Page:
The Salt Lake City Temple of the Church of Jesus Christ of Latter-day Saints. (CREDIT: Jack Jenkins/ThinkProgress)

There is a tendency among locals to compare Salt Lake to the Vatican, and the city’s marble-filled downtown certainly evokes echoes of Rome — albeit an immaculately polished, hyper-Americanized version. Much like the Catholic Church’s looming basilicas, the towering, brutalist church-owned buildings that dot the city’s skyline are evidence of very real power: The LDS church now boasts around 16 million members worldwide, roughly 6 million of whom live in the United States, with Utah as their base of spiritual and political operations.

But it’s a power Trump is struggling to engage. The first hint of his Mormon troubles came in December, coinciding with arguably the most controversial moment of The Donald’s already infamously controversial campaign.

In the wake of ISIS-inspired terrorist attacks in France, Republican governors across the country began declaring their intention to ban Syrian refugees within their borders (never mind that they can’t actually do that). Ever the one-upsman, Trump promptly took things a step further by proposing to ban all Muslims from entering the United States, assuming an increasingly Islamophobic Republican Party base would back him.

Most GOP voters did, in fact, end up supporting Trump’s ban — but not Utah Mormons. The exclusionary policy proved wildly unpopular among LDS members in the state, prompting Gov. Gary Herbert to break ranks with his party by publishing a Facebook post condemning the proposal, citing Mormonism’s own history of religious persecution at the hands of the United States government. But an even more striking — and, for Trump, politically damaging — rebuke came a few hours later: In a statement issued from Salt Lake, the LDS church itself blasted the ban and quoted church founder Joseph Smith, who voiced acceptance of Muslims in his community as early as the 1800s.

“The Church of Jesus Christ of Latter-day Saints is neutral in regard to party politics and election campaigns,” the statement read in part. “However, it is not neutral in relation to religious freedom.”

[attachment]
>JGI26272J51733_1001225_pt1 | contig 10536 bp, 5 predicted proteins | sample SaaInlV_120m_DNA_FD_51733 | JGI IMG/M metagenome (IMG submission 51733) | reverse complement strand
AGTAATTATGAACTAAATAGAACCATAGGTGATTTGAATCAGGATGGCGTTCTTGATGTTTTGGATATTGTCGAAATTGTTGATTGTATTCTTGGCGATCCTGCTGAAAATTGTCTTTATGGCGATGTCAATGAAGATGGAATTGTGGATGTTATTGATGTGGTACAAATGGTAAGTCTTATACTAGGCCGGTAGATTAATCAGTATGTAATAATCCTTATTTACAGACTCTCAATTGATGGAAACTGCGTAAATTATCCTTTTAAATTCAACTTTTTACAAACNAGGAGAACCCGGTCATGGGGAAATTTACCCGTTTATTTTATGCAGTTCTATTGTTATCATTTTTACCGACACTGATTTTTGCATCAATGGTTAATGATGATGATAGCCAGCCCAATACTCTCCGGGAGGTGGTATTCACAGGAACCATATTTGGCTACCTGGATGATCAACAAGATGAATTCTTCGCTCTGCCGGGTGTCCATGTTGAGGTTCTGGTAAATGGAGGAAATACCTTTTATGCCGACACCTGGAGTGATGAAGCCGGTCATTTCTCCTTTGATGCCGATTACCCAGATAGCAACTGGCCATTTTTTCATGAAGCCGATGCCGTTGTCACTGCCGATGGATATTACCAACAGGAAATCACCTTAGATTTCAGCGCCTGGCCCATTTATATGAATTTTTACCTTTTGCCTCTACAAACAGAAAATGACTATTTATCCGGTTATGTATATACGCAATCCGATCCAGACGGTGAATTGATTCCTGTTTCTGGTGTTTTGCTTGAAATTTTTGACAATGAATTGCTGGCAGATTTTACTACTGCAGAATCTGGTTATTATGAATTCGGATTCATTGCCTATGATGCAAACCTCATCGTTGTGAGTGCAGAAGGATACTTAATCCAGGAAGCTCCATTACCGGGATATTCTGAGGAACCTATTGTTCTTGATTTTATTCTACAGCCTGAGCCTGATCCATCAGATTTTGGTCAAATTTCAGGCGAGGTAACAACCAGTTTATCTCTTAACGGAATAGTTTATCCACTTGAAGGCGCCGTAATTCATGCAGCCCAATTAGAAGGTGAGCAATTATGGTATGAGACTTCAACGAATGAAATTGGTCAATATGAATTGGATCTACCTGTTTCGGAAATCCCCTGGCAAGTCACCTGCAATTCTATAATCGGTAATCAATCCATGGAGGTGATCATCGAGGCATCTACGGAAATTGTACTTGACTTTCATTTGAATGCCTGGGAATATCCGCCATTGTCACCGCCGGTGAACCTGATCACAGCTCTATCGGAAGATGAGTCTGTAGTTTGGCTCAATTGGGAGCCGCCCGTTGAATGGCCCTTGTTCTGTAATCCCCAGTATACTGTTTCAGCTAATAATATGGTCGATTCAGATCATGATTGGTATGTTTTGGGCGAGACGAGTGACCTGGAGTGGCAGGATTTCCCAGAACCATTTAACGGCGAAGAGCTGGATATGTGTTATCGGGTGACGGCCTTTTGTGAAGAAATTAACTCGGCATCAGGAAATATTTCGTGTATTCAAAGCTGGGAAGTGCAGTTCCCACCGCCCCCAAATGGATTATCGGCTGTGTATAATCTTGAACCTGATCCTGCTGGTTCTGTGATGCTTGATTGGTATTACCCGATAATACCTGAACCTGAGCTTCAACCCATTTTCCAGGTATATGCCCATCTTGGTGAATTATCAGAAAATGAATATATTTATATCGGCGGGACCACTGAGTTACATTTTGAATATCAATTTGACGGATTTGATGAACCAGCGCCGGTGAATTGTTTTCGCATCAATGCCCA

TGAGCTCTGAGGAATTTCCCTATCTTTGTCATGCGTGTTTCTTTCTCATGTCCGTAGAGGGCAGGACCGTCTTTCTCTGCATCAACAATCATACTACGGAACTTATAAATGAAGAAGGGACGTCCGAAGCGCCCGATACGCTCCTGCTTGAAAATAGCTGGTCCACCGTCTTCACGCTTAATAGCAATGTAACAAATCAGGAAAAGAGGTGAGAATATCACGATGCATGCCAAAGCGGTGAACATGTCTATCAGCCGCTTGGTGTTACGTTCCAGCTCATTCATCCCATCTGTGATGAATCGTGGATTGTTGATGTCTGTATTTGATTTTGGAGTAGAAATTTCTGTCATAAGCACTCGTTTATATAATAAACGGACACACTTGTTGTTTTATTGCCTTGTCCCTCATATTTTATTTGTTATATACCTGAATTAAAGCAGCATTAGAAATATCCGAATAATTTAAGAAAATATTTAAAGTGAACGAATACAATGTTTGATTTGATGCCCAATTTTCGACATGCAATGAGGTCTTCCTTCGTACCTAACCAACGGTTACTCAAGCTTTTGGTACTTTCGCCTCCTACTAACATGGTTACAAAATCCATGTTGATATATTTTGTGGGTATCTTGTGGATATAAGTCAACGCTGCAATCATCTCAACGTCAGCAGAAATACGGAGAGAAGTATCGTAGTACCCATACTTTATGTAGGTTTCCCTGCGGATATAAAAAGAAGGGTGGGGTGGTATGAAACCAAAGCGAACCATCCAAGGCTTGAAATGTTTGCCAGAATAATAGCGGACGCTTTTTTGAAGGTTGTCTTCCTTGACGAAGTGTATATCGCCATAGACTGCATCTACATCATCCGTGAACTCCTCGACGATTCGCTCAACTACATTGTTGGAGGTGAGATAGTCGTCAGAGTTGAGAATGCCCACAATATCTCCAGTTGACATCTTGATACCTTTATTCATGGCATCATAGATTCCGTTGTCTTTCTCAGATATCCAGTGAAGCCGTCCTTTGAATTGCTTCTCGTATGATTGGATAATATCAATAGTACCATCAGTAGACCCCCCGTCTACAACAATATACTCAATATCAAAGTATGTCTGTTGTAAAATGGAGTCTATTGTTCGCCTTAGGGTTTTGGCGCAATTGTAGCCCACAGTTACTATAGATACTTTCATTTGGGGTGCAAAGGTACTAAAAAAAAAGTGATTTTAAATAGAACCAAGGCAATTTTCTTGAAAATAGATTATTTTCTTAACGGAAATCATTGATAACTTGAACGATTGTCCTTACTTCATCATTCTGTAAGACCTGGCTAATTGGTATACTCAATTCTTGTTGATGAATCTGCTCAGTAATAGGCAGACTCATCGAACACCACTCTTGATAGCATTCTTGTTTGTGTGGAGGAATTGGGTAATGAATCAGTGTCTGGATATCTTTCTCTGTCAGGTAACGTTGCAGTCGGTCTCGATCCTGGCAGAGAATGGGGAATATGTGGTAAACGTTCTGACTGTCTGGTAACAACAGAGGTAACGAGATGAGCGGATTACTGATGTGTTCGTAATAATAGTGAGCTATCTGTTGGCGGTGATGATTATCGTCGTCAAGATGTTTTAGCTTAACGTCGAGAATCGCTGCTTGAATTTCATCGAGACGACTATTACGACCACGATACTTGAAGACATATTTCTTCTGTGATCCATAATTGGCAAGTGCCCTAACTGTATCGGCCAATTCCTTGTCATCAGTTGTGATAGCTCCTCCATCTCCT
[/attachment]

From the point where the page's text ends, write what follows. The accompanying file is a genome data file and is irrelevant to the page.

Elder Todd Christofferson, member of LDS Quorum of the Twelve Apostles. (CREDIT: Jack Jenkins/ThinkProgress)

The statement was short, but to Mormons — 94 percent of whom believe their church president to be a prophet of God — it spoke volumes. (As one Mormon Utahn put it, “If our church leaders tell us to do something, we do it.”) Like most American religious groups, the church almost never publicly weighs in on election matters, lest they be chided for violating laws that govern faith-based nonprofits. For them to issue such a declaration, which requires high-level conversations from multiple branches of the church, a candidate would have to endorse a law that directly affronts a core aspect of church teaching.

As it turns out, Trump’s ban appears to have inadvertently violated several key aspects of Mormon theology. Speaking to a delegation of international journalists in August that included ThinkProgress, Elder Todd Christofferson, a member of LDS Quorum of the Twelve Apostles (the highest ranking body in the church after the prophet), explained the statement was necessary to reassert longstanding Mormon opposition to infringements on religious liberty — even if the religious group in question is Muslims, not Mormons.


“We have not and do not endorse candidates, and we do not oppose candidates,” Christofferson said, flanked by two other high-ranking LDS officials nodding in agreement. “[But] we have felt we ought to be — and can be — heard on policy matters; things that we feel have a moral basis that needs to be defended.”